Then everybody’s job kind of splits and splits and then you end up with a bigger team and these really specialized jobs where you can have production people that are just amazing at doing production. Sales people that are really good at sales. Product designers who are just doing product design, that’s their thing. It’s been cool because you get a higher quality of work out of more focused expertise. I mean, it was a much simpler machine in the early days, haha.

G: It was just one tote, right?

E: Yeah, it was just the standard Baggu in eight colors. Eight skus, one style.


G: What was it about that first tote that made you guys stand out?

E: We were the only people… there weren’t very many reusable bags at all at that time. This was like 2007 so everyone’s interest and pop culture was just picking up environmental awareness. We were the only company doing something that was both aesthetic and functional and affordable. You could either get not cool reusable bags that were cheap but kind of junky or you could get, like Hermés had a reusable bag, or there were some cool foreign companies making them. But even those were like $30 or $40, which if you need to buy five of them that’s kind of a big investment. I really wanted to do something that was great looking and really affordable.

G: You kind of hit a sweet spot.

E: Yeah. That’s always been part of what we try to bring to our customer. We’re not trying to be the least expensive, but we’re trying to provide you with the best value for your dollar.

G: It sounds like you’ve had that ethos with every product that you launch as well, getting into all the different types of bags, and even leather now.

E: Our leather’s nice. Every year it gets nicer as we get even better at doing it. With leather, it’s just like you pick up both more materials and more expertise. Also, you learn from mistakes.

G: Any stories to share about that?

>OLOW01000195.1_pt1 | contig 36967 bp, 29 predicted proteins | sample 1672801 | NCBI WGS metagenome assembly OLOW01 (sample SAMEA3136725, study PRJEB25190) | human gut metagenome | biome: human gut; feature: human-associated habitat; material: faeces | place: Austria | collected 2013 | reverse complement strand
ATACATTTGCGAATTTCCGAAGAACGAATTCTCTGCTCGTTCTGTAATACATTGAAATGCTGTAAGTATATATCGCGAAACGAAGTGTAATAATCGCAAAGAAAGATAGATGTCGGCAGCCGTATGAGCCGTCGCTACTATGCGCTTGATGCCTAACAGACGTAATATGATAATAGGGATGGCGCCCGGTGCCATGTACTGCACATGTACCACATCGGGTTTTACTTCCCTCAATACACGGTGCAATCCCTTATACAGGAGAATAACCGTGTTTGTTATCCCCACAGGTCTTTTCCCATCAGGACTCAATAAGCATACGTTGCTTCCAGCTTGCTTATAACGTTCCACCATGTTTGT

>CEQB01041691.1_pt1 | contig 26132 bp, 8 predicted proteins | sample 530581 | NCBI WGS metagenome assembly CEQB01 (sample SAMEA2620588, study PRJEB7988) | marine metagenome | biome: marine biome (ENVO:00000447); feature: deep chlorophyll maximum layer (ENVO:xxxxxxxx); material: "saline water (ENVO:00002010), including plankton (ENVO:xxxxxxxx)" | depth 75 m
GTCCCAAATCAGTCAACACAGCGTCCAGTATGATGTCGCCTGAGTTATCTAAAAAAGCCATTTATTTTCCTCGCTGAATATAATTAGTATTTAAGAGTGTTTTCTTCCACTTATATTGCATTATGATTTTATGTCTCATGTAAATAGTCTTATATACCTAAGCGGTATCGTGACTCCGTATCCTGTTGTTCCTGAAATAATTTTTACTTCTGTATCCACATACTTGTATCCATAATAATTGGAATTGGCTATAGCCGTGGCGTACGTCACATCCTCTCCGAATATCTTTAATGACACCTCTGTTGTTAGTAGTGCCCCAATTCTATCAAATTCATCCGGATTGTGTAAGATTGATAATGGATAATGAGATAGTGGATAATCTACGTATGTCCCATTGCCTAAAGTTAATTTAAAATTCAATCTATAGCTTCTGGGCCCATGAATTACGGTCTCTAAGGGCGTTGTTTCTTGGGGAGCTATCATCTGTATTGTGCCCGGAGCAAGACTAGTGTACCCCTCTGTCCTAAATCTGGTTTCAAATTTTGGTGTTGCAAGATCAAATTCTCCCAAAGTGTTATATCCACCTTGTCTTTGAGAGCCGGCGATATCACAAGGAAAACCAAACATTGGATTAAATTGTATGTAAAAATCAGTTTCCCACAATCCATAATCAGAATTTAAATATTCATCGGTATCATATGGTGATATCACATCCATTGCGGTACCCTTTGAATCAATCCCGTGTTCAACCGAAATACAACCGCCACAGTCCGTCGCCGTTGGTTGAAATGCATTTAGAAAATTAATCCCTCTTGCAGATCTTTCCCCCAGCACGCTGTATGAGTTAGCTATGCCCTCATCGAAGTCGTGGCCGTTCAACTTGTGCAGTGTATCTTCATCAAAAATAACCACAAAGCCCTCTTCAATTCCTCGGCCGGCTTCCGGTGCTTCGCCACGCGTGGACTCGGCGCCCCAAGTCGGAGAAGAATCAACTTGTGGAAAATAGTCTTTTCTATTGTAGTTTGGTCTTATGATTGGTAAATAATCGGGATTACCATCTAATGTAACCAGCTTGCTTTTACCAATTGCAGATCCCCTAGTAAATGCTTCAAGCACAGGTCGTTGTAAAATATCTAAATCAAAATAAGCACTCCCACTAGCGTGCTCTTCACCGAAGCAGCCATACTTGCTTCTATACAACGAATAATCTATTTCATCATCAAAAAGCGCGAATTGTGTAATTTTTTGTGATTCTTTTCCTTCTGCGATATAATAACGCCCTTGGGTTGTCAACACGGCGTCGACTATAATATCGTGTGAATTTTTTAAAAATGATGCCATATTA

E: In the beginning we were using these really nude leathers, which are so beautiful but they get dirty really easily. It’s not a bag that will last very long or look good for very long with a normal person carrying it, unless you’re like crazy fussy. They just stain too easily, so we found what we think is a good compromise between hand feel and durability. Now when we do light colored leather, it has a coating on it. You can get it wet and it won’t stain.

G: Tell me about your design process.

E: In the early years it was just like you have and idea and make it and there was no schedule, which was lovely. I felt really strongly that our product line grew in tandem with our customer base. We weren’t in a hurry to release a million products. It’s kind of like you’re doing something and you have an idea of oh, I think I could make this better. Or oh, I want to make this version of this thing we’re making. Once we had a design that we felt really good about, we put it into production. I think now everything’s much more organized. We work in season, sort of. We’re a bigger design team and we’re doing more newness in the line every season. Refreshing prints more often, introducing new body styles.

G: Who do you think about when you think about your customer?

E: That’s something that we talk about a lot. Overall, I think we’re always designing for ourselves. I think you can design the best stuff for yourself because you really deeply understand what it is that you want. We’ve always been a team that is within 34 to 20-something. We’re all on the younger side but not nearly as young as we were when we started. We want to design for ourselves and then we also felt like, how would our moms interpret this product? I think that’s a good check on: is this some weird trend thing that we think is cool and we’re going to be over really fast or is this a good, simple basic thing that’s going to feel relevant for a long time? That’s the kind of thing we’re actually trying to make.


G: You started the company originally with your mom. Do you get her feedback still?

E: She stepped out of any active involvement about five years ago. She still definitely emails me with ideas. I still love making things with her. I’m not sure she ever expected this to turn into the kind of level of business that it did. In the beginning, when everything was kind of crazy and all hands on deck and whatever, it was the two of us packing boxes late at night. As things got more like there are offices and business hours and you check your email every day, I think that was just like not what she wanted.